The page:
See which cities will feel the brunt of climate change

The whole planet will feel climate change's impacts over coming decades. But some cities will see more dramatic changes in temperature or precipitation than others.

More and more of us live in urban areas. Today, some 55 percent of the world lives in cities, and a quarter of all humans live in the 2,500 most populous cities. That percentage is expected to increase dramatically in the coming decades. By 2050, as the global population swells and urbanizes, about 70 percent of people will live in metropolises.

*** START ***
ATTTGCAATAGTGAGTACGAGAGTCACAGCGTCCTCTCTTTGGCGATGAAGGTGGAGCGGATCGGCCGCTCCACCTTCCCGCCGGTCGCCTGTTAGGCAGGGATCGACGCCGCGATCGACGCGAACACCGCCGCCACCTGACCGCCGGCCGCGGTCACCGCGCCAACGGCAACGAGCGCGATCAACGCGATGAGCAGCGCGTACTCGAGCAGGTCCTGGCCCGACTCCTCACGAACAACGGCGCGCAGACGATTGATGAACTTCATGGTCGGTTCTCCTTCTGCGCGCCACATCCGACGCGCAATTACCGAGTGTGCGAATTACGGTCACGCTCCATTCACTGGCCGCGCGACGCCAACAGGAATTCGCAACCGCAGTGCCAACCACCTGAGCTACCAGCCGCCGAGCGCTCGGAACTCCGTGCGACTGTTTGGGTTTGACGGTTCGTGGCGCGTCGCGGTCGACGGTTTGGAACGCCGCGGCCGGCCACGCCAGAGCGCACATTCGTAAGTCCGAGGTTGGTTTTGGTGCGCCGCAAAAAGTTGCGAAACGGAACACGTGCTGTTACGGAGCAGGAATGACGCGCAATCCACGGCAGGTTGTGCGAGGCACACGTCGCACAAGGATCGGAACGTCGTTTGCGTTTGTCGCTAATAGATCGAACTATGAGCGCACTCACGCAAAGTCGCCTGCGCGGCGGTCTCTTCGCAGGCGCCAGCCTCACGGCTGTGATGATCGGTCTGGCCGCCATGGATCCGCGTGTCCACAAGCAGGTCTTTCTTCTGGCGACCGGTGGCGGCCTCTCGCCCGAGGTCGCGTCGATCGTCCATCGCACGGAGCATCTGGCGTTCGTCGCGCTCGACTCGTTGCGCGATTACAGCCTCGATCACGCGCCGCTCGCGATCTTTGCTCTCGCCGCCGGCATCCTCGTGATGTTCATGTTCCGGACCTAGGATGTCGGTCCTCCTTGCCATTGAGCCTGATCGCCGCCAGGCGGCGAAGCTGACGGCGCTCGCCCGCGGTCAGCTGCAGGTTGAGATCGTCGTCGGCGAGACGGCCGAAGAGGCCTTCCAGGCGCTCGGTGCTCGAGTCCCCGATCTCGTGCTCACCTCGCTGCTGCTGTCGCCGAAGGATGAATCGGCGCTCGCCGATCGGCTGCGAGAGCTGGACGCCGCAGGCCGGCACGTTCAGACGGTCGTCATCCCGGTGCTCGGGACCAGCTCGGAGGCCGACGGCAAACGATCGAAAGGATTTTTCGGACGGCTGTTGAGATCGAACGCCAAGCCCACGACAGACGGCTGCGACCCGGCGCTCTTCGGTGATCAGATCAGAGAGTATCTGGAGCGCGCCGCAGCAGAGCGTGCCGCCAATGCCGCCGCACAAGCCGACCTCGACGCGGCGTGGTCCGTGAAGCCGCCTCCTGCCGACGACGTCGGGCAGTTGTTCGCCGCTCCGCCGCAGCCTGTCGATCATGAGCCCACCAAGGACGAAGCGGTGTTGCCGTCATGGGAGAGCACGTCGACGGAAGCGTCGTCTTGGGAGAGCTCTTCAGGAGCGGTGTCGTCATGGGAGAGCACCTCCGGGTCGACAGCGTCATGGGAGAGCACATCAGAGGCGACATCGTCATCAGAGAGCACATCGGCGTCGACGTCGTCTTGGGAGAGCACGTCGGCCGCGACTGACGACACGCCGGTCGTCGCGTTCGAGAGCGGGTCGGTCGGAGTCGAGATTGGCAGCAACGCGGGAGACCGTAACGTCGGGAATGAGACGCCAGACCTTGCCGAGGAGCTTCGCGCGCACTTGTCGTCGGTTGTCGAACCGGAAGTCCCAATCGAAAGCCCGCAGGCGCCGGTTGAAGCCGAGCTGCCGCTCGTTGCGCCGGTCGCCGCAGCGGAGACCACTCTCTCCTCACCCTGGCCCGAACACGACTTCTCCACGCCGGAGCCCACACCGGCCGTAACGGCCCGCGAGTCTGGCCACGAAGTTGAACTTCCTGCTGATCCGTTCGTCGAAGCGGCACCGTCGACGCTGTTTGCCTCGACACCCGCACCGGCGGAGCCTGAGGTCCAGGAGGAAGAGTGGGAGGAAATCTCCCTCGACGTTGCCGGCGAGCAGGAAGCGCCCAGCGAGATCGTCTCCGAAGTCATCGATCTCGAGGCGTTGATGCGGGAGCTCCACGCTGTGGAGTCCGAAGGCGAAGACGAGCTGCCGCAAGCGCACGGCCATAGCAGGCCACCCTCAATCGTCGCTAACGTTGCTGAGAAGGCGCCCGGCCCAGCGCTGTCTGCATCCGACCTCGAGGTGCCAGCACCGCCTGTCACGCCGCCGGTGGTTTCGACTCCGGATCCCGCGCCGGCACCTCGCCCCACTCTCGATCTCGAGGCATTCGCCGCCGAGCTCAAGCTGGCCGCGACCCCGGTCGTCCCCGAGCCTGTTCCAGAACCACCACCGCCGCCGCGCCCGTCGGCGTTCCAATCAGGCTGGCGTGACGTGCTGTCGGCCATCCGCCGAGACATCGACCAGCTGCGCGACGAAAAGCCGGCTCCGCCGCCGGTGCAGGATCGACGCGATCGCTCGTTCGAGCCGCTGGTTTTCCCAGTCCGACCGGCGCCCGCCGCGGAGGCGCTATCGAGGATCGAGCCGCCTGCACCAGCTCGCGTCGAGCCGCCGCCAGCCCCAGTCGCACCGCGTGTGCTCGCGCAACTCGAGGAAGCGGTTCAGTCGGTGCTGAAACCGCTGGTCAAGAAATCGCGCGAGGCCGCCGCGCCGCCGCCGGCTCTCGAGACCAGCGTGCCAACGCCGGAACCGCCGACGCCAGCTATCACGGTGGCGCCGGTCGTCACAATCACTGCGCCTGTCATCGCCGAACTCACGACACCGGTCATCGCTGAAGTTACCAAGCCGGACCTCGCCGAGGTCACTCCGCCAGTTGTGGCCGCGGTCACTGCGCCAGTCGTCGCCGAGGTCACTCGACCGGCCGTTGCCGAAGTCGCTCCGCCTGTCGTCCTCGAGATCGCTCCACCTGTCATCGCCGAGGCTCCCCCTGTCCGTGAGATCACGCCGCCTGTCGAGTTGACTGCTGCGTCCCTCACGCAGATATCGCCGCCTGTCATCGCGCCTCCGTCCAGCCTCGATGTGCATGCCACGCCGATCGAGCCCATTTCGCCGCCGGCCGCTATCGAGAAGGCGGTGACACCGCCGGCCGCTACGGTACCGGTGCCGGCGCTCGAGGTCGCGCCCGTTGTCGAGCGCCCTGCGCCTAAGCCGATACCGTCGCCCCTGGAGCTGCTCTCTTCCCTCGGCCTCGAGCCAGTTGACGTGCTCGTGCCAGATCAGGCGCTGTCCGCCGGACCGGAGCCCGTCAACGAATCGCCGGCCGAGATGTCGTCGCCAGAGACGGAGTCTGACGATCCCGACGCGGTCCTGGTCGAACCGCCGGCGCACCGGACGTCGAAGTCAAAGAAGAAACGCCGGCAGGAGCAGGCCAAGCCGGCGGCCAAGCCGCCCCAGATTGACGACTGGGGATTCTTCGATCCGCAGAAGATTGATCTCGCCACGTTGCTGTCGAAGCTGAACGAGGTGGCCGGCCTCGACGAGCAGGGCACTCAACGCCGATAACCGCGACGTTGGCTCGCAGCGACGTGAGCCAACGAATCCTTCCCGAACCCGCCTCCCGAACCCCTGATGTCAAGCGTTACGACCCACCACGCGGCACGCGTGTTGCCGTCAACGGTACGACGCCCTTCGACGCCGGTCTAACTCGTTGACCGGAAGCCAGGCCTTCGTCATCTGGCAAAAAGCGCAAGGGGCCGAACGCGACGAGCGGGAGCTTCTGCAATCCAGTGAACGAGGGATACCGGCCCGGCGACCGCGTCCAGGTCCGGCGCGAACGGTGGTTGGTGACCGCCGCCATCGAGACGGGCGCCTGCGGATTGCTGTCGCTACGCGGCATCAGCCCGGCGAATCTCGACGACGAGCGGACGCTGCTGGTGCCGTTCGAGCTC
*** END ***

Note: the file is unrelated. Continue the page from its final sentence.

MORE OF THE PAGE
Earth’s climate, meantime, will continue to change in response to ever-rising greenhouse gas concentrations in the atmosphere. Further warming will induce dramatic changes in nearly every corner of the planet. Some of those effects are already playing out.

Many of the impacts of future warming will be felt by the growing population of city dwellers. Cities concentrate people, infrastructure, activity, and many other resources into tight spaces, which means they’re particularly vulnerable to the effects of climate change. Hotter temperatures put extra stress on human bodies, asphalt-covered roads, and more; more intense droughts can tax water systems; more intense rainfall can flood cities’ drains.

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